“With its high ceiling and muted lighting, the capacious lobby of the Hotel Okura’s main building seemed like a huge, stylish cave. Against the cave walls, like the sighing of a disemboweled animal, bounced the muted conversations of people seated on the lobby’s sofas. The floor’s thick, soft carpeting could have been primeval moss on a far northern island. It absorbed the sound of footsteps into its endless span of accumulated time


IMG_1405It’s an odd feeling being somewhere I first visualized in my mind, but now I’m here it’s amazing how vivid Murakami’s prose proves to be and perfectly describes the cavernous lobby of the historic Okura.IMG_1400

Opened in 1962 and located in a quiet section of Akasaka, adjacent to the US Embassy but only a short walk from heady heights of Roppongi this is an establishment that speaks of a bygone era of understated elegance. The large and open lobby as described by Murakami is certainly calming, and visually it’s unlike any other hotel I’ve seen in Tokyo. The décor and the furniture would be described as dated by many, and that’s no lie, it is. To me though it has great retro chic appeal, further enhanced by the now seemingly archaic world map (circa 1960’s) where LED lights glow marking major cities of the world. For some reason I keep imagining bumping into the Sean Connery James Bond sipping a martini, or smoking, or probably both.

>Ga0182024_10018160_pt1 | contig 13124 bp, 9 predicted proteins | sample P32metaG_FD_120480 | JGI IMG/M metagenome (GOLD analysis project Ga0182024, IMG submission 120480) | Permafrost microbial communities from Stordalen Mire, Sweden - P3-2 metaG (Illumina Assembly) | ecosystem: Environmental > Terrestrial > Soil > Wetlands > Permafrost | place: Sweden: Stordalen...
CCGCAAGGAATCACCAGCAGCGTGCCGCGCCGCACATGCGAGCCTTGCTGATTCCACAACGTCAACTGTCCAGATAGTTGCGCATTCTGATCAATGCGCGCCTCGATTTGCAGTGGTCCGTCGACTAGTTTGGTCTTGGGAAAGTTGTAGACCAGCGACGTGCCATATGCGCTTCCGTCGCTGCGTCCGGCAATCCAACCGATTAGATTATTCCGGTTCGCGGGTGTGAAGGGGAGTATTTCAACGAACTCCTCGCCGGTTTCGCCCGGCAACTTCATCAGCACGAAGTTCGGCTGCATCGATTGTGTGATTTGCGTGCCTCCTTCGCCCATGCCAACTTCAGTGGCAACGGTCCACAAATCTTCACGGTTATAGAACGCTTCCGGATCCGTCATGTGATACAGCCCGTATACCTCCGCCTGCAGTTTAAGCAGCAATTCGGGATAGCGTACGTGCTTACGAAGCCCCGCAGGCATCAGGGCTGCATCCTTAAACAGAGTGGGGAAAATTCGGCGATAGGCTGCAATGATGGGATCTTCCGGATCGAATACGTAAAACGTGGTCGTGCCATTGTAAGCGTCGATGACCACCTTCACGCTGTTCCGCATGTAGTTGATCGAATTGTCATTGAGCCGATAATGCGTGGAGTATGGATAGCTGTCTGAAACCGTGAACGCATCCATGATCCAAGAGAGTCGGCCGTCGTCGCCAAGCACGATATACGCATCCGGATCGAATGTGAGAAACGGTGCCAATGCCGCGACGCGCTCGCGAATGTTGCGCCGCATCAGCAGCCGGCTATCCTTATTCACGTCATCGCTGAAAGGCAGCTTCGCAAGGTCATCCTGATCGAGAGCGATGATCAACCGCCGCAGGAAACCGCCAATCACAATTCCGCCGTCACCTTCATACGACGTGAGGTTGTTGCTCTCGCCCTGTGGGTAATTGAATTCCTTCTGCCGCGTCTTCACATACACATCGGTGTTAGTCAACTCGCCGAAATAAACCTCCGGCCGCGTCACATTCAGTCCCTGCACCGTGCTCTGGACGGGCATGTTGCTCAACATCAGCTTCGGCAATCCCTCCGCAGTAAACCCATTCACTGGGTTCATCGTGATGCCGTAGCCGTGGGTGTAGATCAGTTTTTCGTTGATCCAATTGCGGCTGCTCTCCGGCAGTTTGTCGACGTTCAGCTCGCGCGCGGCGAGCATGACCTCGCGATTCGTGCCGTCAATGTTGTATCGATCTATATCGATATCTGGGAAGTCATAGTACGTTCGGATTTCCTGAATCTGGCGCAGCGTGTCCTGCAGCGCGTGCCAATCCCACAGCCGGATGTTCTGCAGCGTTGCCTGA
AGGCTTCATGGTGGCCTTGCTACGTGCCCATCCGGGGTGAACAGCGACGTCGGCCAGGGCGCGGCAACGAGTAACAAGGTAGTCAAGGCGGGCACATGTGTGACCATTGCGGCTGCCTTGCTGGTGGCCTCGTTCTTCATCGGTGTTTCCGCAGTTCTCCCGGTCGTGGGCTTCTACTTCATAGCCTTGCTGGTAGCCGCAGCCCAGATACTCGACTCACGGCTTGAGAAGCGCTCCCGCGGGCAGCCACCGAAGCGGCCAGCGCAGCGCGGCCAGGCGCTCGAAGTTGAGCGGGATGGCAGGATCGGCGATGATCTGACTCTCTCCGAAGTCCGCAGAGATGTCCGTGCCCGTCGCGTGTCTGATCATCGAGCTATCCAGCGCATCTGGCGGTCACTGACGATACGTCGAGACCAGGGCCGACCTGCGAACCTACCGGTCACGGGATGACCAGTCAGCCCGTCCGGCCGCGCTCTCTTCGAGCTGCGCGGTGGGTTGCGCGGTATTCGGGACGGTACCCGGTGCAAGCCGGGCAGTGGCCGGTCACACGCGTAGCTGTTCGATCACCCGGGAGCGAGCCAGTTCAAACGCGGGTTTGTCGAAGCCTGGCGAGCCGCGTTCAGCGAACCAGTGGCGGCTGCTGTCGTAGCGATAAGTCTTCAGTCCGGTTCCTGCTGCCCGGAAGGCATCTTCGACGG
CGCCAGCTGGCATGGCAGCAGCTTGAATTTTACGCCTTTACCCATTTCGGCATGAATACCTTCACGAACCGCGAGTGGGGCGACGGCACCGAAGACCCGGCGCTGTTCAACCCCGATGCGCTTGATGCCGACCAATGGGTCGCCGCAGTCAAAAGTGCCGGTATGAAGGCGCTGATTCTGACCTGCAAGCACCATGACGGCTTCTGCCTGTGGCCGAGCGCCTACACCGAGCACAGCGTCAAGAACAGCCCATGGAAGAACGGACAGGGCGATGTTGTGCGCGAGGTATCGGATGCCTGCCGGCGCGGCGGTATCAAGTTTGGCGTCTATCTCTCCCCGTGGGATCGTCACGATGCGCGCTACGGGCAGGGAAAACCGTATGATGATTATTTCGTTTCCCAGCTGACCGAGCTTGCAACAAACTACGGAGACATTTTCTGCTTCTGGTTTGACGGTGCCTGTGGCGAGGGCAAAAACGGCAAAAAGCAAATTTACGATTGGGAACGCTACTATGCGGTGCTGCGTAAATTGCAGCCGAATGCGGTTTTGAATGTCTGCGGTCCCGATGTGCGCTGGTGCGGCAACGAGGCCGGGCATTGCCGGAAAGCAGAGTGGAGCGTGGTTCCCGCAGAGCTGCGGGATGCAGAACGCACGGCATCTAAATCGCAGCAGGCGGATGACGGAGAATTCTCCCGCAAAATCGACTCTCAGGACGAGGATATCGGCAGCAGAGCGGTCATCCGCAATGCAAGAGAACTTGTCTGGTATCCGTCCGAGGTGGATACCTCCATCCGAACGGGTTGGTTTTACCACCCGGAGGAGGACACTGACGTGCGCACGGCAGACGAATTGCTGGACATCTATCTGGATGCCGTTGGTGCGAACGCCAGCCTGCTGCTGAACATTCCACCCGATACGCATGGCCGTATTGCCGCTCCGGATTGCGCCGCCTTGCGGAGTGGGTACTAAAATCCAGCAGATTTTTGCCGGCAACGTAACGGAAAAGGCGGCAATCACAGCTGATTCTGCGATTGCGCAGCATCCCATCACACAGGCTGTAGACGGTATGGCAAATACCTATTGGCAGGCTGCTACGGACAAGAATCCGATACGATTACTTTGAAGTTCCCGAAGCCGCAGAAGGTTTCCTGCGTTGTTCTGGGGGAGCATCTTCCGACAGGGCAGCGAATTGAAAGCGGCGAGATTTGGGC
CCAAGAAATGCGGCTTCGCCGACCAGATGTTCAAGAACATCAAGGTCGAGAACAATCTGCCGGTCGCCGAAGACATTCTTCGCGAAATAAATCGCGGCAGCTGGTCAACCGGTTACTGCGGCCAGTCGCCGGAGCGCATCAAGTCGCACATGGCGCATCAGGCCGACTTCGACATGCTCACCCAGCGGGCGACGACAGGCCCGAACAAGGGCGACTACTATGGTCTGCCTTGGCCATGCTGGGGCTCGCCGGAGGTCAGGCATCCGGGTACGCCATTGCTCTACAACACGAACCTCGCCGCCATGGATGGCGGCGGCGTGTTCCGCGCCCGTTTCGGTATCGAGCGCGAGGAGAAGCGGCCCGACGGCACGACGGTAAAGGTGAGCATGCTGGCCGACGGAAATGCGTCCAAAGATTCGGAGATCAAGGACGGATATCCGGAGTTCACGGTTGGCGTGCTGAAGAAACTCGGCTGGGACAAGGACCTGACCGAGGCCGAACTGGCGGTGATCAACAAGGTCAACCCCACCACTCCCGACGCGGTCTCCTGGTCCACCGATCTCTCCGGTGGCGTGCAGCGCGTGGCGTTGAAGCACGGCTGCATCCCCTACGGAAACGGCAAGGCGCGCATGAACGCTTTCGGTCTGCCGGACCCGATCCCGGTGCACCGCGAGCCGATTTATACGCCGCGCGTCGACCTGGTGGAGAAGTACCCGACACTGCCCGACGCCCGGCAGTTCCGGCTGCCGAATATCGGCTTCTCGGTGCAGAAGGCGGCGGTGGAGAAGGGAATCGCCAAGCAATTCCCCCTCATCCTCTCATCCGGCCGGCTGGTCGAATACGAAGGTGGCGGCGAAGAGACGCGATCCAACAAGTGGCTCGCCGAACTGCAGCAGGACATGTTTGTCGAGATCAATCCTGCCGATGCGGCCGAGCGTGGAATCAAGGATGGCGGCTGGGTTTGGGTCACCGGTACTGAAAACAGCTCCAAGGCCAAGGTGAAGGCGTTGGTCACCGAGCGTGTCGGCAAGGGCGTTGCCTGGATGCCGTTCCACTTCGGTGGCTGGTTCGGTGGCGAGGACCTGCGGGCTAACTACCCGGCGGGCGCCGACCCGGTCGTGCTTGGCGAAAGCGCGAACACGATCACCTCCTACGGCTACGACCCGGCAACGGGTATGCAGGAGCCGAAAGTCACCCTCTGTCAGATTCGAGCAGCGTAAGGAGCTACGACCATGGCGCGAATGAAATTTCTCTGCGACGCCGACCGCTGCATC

It’s certainly not the flashiest or indeed the most fashionable of the more luxurious Tokyo hotels but if you are looking for a place with character and a distinctly Japanese aesthetic whilst you follow in the footsteps of diplomats and dignitaries then it’s a top consideration. You had better be quick though because it’s just been announced that the Main Building will close for a major renovation from August 2015 and it’s likely that the retro chic will be lost to the annals of time…

Discovering Shizuoka green tea

While I was on my last Japan trip I had the opportunity to visit a tea farm in Shizuoka prefecture, along the Kurigatake mountain route. I stopped at Higashiyama-Ippuku-dokoro to find out more about Japanese green tea production, work in the tea fields, the ecosystem of the area, and how green tourism could support this cultural and economical landscape. Image
Shizuoka is the larger producer of green tea in Japan; tea farming in this area boomed after the end of the shogunate, in the mid 19th century. The secret to the local excellent and aromatic tea lies in the quality of this environment, the loving care lavished on the fields, and the careful processing of the leaves.
The steep sides of the mountains here are covered with “chagusa”, a type of reed that’s harvested, dried, crushed, and used as mulching between rows of evergreen tea plants.


The landscape in this area revolves around tea: ideally there should be a 1:1; ratio between tea fields and grassland. Using this kind of mulching protects the soil from rain so that nutrients are not washed away too quickly, it softens the soil up as it decomposes, and improves the taste of tea too. It is a sustainable way to mulch that also helps preserve the biodiversity of this environment, as no chemicals are needed to control weeds.